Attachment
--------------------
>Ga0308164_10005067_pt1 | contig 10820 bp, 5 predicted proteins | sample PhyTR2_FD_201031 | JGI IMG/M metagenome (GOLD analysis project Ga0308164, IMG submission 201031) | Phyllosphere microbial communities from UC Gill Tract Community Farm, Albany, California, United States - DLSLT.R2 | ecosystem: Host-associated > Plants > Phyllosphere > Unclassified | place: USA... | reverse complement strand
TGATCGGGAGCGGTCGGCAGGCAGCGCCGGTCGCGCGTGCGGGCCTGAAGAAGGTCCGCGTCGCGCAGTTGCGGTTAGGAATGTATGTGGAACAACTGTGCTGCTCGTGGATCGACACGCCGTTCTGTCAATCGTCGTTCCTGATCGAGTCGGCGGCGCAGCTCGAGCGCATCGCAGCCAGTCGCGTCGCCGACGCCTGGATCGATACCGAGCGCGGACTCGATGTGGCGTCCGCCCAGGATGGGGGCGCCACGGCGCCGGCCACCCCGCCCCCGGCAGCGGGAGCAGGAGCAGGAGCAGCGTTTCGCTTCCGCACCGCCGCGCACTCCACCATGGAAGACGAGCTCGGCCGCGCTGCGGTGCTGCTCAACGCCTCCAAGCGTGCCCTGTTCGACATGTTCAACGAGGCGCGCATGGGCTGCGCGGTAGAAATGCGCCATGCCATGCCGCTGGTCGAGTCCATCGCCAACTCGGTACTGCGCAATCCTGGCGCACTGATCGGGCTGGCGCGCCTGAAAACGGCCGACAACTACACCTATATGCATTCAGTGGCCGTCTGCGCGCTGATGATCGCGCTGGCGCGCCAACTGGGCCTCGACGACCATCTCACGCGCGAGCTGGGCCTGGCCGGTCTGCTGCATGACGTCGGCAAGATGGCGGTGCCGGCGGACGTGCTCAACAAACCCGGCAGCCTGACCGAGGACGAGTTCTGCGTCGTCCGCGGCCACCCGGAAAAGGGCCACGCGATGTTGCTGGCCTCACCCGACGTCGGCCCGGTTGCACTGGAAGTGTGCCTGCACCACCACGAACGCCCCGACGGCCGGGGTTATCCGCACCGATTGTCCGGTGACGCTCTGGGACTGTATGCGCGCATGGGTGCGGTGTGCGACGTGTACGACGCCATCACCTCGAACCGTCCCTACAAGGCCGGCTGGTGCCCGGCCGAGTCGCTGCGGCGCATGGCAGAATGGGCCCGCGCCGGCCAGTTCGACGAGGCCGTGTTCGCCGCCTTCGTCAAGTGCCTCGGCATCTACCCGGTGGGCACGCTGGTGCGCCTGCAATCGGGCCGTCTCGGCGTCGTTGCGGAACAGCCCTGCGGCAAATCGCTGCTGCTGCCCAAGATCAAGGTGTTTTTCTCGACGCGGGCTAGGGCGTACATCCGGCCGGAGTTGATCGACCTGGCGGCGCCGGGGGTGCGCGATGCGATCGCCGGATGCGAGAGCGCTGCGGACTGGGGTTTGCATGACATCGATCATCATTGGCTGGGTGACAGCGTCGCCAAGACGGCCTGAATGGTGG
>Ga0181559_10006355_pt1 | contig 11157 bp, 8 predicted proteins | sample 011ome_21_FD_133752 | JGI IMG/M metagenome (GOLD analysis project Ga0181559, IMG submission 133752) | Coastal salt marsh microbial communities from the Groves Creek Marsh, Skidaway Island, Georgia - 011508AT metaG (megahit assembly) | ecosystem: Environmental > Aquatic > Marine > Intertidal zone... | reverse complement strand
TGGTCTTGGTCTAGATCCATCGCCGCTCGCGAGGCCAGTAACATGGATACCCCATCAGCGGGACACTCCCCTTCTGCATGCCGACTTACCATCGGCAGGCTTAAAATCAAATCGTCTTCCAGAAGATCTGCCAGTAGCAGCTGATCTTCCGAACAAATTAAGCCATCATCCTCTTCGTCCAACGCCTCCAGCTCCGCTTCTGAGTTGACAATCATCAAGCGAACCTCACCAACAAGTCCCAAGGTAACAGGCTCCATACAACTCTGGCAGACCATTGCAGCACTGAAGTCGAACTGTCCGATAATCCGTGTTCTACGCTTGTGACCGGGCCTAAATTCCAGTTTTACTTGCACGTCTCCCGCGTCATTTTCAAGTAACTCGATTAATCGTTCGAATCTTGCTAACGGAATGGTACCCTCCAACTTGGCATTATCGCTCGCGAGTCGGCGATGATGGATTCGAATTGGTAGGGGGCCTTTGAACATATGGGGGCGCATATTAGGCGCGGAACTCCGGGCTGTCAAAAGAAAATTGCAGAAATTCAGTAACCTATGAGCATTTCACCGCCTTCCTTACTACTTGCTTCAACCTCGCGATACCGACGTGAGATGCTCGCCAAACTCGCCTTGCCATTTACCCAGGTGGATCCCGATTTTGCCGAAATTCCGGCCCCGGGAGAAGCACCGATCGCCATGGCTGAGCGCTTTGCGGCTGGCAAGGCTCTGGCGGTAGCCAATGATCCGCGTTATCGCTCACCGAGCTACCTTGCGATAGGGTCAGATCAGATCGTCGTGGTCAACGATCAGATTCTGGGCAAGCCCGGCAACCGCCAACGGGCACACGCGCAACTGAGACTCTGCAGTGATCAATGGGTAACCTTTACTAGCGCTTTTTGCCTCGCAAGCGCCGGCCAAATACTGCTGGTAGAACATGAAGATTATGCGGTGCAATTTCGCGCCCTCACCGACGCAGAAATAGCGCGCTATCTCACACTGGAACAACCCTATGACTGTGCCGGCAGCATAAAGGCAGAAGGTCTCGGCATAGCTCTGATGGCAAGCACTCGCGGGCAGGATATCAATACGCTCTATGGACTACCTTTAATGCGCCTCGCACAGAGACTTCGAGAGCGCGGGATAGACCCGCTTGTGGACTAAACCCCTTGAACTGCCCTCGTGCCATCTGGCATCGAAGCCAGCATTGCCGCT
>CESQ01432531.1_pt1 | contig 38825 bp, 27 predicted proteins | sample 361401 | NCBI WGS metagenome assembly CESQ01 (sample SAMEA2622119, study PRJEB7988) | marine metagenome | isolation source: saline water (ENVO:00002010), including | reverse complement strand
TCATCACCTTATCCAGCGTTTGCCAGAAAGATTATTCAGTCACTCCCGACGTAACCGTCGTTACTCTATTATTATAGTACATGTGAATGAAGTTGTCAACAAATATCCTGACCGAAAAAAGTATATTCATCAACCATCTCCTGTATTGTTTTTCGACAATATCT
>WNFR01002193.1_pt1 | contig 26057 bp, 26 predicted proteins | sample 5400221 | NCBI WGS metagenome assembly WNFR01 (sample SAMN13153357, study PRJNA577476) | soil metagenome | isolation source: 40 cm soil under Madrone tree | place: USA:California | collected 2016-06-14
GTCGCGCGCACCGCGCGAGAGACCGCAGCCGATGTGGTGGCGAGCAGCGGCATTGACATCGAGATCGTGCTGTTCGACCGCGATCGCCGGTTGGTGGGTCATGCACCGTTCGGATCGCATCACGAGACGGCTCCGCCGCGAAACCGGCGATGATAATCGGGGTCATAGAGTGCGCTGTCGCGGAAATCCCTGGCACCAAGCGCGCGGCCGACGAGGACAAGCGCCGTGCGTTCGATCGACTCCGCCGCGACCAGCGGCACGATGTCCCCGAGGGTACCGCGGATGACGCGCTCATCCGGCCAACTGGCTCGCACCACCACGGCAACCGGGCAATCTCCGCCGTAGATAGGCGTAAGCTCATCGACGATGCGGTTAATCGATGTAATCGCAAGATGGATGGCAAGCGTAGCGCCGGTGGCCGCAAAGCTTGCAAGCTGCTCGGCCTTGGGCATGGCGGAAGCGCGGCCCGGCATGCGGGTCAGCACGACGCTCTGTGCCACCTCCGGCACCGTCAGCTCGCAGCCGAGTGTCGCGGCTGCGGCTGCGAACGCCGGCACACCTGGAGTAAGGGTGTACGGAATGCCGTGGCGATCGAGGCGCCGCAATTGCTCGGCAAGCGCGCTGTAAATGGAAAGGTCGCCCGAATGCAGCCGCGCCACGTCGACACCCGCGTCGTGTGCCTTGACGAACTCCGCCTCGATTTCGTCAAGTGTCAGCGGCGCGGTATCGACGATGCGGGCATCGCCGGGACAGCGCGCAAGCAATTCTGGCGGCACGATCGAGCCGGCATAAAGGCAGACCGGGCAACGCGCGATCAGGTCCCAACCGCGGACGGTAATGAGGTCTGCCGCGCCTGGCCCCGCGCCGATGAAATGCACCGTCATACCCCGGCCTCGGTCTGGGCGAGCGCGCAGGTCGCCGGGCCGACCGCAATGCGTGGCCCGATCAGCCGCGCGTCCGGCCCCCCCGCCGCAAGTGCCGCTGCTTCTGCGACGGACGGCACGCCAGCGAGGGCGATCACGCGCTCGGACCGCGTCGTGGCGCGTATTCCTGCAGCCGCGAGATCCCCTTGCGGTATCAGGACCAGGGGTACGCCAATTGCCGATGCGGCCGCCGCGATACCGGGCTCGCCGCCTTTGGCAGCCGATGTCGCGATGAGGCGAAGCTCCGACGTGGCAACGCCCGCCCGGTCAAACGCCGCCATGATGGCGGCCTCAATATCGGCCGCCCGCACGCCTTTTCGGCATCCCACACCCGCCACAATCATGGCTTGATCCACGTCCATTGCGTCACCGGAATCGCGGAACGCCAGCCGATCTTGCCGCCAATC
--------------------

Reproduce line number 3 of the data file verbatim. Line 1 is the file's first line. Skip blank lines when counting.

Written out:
>Ga0181559_10006355_pt1 | contig 11157 bp, 8 predicted proteins | sample 011ome_21_FD_133752 | JGI IMG/M metagenome (GOLD analysis project Ga0181559, IMG submission 133752) | Coastal salt marsh microbial communities from the Groves Creek Marsh, Skidaway Island, Georgia - 011508AT metaG (megahit assembly) | ecosystem: Environmental > Aquatic > Marine > Intertidal zone... | reverse complement strand